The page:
The NFL Players Association has filed an emergency motion for an injunction pending appeal on behalf of Dallas Cowboys running back Ezekiel Elliott as he continues to fight his six-game suspension from the NFL over domestic violence allegations.
Judge Katherine Polk Failla on Monday night denied a request for a preliminary injunction after hearing arguments from the NFL and NFLPA. Failla stayed the decision for 24 hours, allowing Elliott’s side one day to consider appealing.
With the ruling in U.S. District Court for the Southern District of New York, Elliott’s suspension would again be in effect and he would be ineligible to play until the Cowboys’ game against the Oakland Raiders on Dec. 17.
Tuesday’s filing asks Failla to temporarily delay the effect of her ruling so Elliott’s attorneys can appeal it to the 2nd U.S. Circuit Court of Appeals. The NFLPA requests that Failla rule on its motion by 7 p.m. ET Wednesday, at which point it will seek relief from the appeals court.
Cowboys running back Ezekiel Elliott lost an attempt to block his six-game suspension Monday, when U.S. District Judge Katherine Polk Failla denied a request for a preliminary injunction after hearing arguments from the NFL and NFLPA.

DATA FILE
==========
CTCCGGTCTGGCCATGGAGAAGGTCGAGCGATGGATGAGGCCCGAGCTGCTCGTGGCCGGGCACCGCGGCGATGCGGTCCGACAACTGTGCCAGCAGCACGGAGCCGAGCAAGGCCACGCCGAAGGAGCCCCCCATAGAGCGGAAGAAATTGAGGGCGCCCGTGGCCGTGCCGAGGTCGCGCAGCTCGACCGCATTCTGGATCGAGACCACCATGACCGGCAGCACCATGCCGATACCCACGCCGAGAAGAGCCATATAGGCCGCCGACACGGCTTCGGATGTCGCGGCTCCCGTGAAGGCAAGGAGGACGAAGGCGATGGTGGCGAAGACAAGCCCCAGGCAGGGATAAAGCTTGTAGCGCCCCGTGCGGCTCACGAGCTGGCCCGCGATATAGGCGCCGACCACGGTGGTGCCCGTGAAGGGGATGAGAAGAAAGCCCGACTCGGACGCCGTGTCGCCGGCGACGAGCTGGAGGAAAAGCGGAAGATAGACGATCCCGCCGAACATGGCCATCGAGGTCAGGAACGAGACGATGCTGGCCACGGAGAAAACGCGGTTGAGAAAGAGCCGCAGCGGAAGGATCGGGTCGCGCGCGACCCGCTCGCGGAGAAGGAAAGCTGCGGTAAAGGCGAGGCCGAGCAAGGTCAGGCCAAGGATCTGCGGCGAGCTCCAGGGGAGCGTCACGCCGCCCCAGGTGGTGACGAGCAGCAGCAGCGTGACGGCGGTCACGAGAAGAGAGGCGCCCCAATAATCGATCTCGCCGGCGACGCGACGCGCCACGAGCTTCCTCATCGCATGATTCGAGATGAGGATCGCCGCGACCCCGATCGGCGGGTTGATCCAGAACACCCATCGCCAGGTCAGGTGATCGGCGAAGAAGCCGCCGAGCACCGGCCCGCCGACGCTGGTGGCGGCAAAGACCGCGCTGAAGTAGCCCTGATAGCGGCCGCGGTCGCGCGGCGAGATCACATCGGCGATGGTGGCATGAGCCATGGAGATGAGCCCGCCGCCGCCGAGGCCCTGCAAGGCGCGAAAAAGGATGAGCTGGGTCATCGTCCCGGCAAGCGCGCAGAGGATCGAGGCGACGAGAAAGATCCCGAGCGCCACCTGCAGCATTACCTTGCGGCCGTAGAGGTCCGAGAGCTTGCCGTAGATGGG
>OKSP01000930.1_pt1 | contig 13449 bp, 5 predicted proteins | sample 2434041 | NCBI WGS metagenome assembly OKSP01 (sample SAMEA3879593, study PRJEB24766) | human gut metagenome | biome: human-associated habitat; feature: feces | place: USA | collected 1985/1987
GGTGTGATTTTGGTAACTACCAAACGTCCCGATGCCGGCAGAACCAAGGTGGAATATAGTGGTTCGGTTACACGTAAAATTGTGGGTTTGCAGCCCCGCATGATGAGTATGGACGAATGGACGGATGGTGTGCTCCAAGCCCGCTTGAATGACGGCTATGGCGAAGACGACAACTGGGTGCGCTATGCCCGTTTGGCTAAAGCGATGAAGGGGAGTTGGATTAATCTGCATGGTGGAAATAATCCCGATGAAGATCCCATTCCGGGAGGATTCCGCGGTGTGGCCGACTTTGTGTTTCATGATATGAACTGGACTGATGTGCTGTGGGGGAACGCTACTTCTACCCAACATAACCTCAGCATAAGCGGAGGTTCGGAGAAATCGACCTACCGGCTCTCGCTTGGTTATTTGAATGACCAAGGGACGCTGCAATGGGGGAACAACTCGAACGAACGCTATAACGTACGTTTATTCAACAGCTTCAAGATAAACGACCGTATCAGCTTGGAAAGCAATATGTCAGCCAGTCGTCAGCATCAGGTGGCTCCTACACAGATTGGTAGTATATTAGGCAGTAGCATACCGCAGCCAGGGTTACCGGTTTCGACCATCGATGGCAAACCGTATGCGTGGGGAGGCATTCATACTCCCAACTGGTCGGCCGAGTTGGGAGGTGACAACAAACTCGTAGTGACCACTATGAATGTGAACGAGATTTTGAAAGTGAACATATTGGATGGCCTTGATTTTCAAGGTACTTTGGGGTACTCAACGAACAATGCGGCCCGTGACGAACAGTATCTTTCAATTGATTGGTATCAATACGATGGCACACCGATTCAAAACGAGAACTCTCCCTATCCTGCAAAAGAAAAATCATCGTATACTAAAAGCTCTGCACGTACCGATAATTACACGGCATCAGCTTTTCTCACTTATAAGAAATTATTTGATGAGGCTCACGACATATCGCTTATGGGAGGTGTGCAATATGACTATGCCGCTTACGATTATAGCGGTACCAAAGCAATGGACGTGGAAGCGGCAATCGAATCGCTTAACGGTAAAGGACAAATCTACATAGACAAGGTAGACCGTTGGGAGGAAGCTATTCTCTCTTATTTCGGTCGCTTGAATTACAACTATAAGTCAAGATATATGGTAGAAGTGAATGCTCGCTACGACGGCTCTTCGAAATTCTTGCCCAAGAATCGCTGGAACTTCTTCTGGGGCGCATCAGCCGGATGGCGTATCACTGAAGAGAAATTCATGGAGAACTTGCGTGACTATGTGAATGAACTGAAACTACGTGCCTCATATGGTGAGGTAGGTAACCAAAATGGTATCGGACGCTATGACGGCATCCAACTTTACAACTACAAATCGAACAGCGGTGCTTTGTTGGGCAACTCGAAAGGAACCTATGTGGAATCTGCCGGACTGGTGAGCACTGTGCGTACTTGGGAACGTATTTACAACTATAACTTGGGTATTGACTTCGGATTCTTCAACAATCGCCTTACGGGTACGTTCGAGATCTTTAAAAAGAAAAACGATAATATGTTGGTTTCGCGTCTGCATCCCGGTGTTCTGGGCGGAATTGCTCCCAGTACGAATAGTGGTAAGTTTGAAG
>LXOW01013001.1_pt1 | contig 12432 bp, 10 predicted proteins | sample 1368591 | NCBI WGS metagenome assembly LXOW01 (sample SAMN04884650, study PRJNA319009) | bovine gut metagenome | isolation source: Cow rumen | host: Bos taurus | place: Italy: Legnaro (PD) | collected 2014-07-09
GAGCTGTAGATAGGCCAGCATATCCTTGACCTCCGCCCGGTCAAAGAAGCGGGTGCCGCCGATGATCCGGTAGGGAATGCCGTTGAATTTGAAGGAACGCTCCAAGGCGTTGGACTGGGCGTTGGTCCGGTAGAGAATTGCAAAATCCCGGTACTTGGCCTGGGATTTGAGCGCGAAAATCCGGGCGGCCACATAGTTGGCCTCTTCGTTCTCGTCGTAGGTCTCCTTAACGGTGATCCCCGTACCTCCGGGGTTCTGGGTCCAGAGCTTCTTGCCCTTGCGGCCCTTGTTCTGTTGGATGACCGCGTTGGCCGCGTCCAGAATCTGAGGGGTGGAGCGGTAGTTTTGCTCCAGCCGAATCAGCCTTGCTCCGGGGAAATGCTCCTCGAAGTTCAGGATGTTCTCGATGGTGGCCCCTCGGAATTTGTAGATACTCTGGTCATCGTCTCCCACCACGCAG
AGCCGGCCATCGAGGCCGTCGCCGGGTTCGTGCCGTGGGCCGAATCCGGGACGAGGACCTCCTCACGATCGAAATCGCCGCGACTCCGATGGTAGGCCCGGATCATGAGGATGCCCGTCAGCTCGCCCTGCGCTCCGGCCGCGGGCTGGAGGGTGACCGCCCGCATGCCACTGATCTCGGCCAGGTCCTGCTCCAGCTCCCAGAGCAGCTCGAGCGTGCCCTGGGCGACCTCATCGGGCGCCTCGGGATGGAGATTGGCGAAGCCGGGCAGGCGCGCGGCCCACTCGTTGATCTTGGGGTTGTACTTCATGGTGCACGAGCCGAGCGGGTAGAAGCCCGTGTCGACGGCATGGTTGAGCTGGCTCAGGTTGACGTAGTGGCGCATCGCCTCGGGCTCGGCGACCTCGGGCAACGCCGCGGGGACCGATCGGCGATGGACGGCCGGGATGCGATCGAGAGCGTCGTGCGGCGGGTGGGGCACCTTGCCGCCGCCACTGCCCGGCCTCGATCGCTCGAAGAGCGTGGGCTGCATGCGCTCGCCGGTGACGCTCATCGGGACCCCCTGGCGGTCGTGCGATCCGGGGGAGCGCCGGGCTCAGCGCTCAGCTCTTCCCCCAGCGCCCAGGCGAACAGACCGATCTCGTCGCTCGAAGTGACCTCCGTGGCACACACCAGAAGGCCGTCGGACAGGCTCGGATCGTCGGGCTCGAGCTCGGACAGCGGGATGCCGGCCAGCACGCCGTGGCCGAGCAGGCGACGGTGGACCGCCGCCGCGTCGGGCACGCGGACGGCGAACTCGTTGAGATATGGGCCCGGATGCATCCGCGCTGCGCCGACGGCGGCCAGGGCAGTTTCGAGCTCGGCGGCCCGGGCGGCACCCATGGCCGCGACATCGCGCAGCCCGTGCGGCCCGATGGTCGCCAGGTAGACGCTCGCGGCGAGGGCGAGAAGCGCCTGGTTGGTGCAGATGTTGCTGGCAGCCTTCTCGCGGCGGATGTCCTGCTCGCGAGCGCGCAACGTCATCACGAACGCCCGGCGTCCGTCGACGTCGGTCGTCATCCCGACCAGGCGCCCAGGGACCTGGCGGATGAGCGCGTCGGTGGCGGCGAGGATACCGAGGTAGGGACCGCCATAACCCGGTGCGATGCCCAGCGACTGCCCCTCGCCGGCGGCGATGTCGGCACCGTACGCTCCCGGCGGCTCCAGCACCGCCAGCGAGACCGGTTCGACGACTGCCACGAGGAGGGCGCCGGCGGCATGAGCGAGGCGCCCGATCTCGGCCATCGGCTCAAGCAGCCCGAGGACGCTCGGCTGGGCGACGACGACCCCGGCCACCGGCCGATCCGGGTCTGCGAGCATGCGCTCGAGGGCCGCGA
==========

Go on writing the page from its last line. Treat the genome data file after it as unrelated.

Cowboys owner Jerry Jones says Ezekiel Elliott’s “extreme penalty” can be traced back to how the league handled the Ray Rice badault case in 2014.
At the heart of the NFLPA’s argument is that Elliott will suffer “irreparable harm” if the suspension is enforced without Elliott being able to use every legal effort to fight the penalty.
Elliott did not attend team meetings Tuesday and is not expected at practice Wednesday unless an injunction is granted. The Cowboys will begin their full-time preparation for Sunday’s game against the Kansas City Chiefs on Wednesday.
Elliott, 22, received the six-game suspension on Aug. 11 for violating the league’s personal conduct policy relating to domestic violence allegations by a former girlfriend. He was never charged with any crime by the Columbus, Ohio, authorities who investigated the allegations.
The NFLPA was granted a preliminary injunction by a federal judge in Texas on Sept. 8, but a federal appeals court in New Orleans ruled with the NFL on Oct. 12 and lifted the injunction.
The NFLPA then went to the Southern District Court in New York, where the case now resides. Elliott was granted a temporary restraining order by U.S. District Judge Paul Crotty on Oct. 17 that allowed him to play in the past two games, but that order was expiring.
Elliott is third in the NFL in rushing with 690 yards in seven games. He’s tied for the league lead with six rushing touchdowns.
ESPN’s Dan Graziano, Todd Archer and The Associated Press contributed to this report.